College of Computing

SURE: Summer Undergraduate Research Experience

Spend the summer with a computer science or applied mathematics research team in a College of Computing Summer Undergraduate Research Experience (SURE) program.

SURE offers insight and learning in some of the hottest topics in data science and computational mathematics through hands-on research experiences. Learn to work as a team member by interacting with graduate students and faculty, and gain an understanding as to what it takes to conduct real-world research.

An eight-week SURE program will be hosted in hybrid mode in the summer of 2022. SURE researchers will receive a stipend of $500 per week. The applicants are required to have a foundational background in mathematics (calculus, differential equations, and linear algebra) and some programming skills. If you are interested in the program, please use this form (a Gmail account is needed) to apply for the program. If you have any questions regarding the program, please feel free to email Computing-REU@iit.edu.

All applications received by March 31, 2022 will receive full consideration.  Applications will be accepted until the positions are filled.

Project Title: Speedier Simulations

Adviser: Fred Hickernell

Description:  Monte Carlo methods are used to solve problems involving uncertainty, such as financial risk and physical models whose parameters are not known precisely.  The QMCPy research group, https://qmcpy.org, is developing and implementing algorithms in an open source Python package that speed up Monte Carlo simulations.  Students will contribute to QMCPy by exploring new use cases, by implementing new algorithms, and/or by improving performance through parallel processing.  By joining the QMCPy research group, students will experience teamwork, learn to identify and solve research problems, follow good practices in technical software development, and hone their communication skills.  A background in statistics and Python (or other language) programming will be an advantage.

 

Project Title: Generalized Linear Regression via Variational Inference Approach

Advisers: Lulu Kang, Yiwei Wang, and Chun Liu

Aim: The aim of this project is to create new variational inference generalized linear models. Generalized linear regression models are among the most important supervised learning models, which provide analytical prediction and inference for various kinds of data. Variational inference is an important area in the field of machine learning. Combining the two approaches together, the main idea of this project is to convert the inference problem into an optimization problem via minimizing a certain functional so as to approximate the target posterior distribution derived from the Bayesian generalized linear models.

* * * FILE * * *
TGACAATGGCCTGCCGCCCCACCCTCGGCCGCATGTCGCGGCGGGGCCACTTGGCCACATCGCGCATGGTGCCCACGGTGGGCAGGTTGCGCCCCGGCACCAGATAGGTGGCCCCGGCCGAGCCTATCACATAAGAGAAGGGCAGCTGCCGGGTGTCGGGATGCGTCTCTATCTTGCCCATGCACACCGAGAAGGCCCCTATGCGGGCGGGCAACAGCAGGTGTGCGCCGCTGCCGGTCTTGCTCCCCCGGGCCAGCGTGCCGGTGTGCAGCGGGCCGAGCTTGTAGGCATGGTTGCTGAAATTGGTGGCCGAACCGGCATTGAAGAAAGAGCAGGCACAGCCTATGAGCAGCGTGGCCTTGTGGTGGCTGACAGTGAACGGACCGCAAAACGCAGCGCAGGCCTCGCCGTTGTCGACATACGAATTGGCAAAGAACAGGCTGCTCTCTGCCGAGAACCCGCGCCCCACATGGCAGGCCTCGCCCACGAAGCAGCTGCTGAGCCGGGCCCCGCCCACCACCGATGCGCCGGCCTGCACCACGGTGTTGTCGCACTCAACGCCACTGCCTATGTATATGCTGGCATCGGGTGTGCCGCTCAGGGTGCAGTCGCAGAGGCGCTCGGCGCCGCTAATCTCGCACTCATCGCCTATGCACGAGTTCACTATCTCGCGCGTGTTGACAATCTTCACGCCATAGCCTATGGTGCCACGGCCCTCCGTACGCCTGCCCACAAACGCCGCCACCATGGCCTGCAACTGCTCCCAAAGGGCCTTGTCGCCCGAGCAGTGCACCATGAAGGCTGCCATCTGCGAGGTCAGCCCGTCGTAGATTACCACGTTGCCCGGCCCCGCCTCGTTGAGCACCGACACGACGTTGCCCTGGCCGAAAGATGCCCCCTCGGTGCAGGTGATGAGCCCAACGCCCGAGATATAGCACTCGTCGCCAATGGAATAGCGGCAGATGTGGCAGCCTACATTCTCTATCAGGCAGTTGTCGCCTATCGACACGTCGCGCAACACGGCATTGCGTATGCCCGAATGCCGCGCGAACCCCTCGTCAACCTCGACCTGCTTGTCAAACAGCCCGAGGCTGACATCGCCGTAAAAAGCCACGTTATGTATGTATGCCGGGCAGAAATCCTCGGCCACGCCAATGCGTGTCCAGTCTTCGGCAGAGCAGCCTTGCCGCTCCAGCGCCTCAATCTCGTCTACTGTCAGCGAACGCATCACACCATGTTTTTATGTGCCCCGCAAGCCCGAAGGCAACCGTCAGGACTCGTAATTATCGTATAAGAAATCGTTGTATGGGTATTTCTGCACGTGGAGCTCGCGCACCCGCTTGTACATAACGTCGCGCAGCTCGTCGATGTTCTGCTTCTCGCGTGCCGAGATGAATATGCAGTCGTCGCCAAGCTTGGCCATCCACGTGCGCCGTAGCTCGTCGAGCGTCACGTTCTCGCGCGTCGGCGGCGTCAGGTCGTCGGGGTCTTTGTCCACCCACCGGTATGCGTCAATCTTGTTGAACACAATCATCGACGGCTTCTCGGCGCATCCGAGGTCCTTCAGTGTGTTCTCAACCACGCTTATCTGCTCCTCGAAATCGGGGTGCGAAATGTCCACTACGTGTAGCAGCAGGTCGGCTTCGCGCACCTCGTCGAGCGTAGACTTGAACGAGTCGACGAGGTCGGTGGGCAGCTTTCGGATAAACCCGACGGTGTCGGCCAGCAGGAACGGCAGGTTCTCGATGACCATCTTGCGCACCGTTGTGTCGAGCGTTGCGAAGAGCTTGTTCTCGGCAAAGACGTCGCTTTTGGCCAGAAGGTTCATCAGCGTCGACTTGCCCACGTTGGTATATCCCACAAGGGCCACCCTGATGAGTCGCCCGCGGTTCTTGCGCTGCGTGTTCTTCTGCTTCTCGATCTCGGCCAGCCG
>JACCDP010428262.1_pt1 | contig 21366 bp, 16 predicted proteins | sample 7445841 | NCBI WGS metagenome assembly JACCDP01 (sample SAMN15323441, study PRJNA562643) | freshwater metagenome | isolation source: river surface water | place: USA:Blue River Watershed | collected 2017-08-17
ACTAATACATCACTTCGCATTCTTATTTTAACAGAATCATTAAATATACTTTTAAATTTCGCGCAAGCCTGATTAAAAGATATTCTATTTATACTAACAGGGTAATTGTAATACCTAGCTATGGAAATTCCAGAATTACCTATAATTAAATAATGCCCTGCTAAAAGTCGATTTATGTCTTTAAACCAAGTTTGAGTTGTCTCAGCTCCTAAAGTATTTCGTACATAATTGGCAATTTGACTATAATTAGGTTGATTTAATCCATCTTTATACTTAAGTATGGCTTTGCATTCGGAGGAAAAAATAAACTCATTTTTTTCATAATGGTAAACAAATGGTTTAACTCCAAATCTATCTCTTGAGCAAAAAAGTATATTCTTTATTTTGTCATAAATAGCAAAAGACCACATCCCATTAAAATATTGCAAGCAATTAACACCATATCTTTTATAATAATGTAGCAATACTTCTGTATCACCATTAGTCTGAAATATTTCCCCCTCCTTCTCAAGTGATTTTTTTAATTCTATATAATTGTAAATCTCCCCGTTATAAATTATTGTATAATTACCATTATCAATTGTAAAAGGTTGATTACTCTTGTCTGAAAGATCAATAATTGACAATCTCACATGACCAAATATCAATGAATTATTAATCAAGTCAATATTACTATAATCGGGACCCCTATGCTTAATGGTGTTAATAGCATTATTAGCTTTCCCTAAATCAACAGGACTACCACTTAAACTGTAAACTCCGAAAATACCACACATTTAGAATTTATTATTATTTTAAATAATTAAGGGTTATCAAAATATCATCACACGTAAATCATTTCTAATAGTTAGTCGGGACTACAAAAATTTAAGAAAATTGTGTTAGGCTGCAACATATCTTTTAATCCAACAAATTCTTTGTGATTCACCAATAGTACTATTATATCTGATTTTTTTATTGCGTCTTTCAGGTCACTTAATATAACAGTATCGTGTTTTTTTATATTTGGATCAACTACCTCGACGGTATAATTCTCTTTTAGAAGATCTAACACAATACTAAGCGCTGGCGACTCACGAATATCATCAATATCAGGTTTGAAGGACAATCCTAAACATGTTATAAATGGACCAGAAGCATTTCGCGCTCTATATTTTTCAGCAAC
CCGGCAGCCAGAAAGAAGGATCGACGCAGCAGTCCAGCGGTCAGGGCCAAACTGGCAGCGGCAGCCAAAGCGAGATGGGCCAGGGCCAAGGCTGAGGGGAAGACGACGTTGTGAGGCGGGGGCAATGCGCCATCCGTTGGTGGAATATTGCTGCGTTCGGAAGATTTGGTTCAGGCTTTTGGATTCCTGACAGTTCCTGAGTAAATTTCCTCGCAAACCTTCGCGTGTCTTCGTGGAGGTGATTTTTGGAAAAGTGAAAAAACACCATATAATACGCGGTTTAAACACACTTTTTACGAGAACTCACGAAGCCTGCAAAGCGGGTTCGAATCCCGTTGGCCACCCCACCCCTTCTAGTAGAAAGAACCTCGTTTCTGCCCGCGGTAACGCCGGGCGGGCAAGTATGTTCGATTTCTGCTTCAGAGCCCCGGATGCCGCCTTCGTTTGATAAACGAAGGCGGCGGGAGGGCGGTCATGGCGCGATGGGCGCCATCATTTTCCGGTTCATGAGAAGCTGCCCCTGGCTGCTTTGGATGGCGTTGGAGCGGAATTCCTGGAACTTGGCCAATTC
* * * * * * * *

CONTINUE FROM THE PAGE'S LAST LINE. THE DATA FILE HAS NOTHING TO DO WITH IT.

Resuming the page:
Prerequisites: Proficient programming using R or Python. Entry to medium level of knowledge on statistics, probability, computational mathematics. 

Outcomes:

  1. Students will learn Bayesian framework, generalized linear models, variational inference, and some other important topics in machine learning that are involved in the background of this project. 

  2. Students will learn how to code for larger scale simulation examples and implement the various machine learning algorithms and apply them on real-world examples. 

  3. Students will learn how to write academic papers that aim for journal publications. 

 

Project Title: From the Formation of Snowflakes to Crystal Growth

Adviser: Shuwang Li

Description: Crystal growth is a classical example of a phase transformation from the liquid phase to the solid phase via heat transfer. For example, water becomes ice if heat is removed by decreasing the temperature. The solidification process is very important because material properties, such as electrical conductivity, mechanical ductility, and strength, are determined by the microstructures formed during phase transformations. Therefore, it is essential to know how crystals evolve during solidification and what kinds of geometric patterns they can form.  As early as the 1600s, Johannes Kepler, a well-known astronomer, was amazed by the beauty of snowflakes and tried to understand this symmetry. While Kepler did not know about crystalline symmetry, he did have the insight that the symmetry of snowflakes (shown in the Figure) may be derived from a facultas for matrix (i.e. morphogenetic field or some inherent properties). In this project, students will learn the underlying physics of snowflake formation and evolution.  In particular, students will be exposed to the general concepts of mathematical modeling and hands-on scientific computing.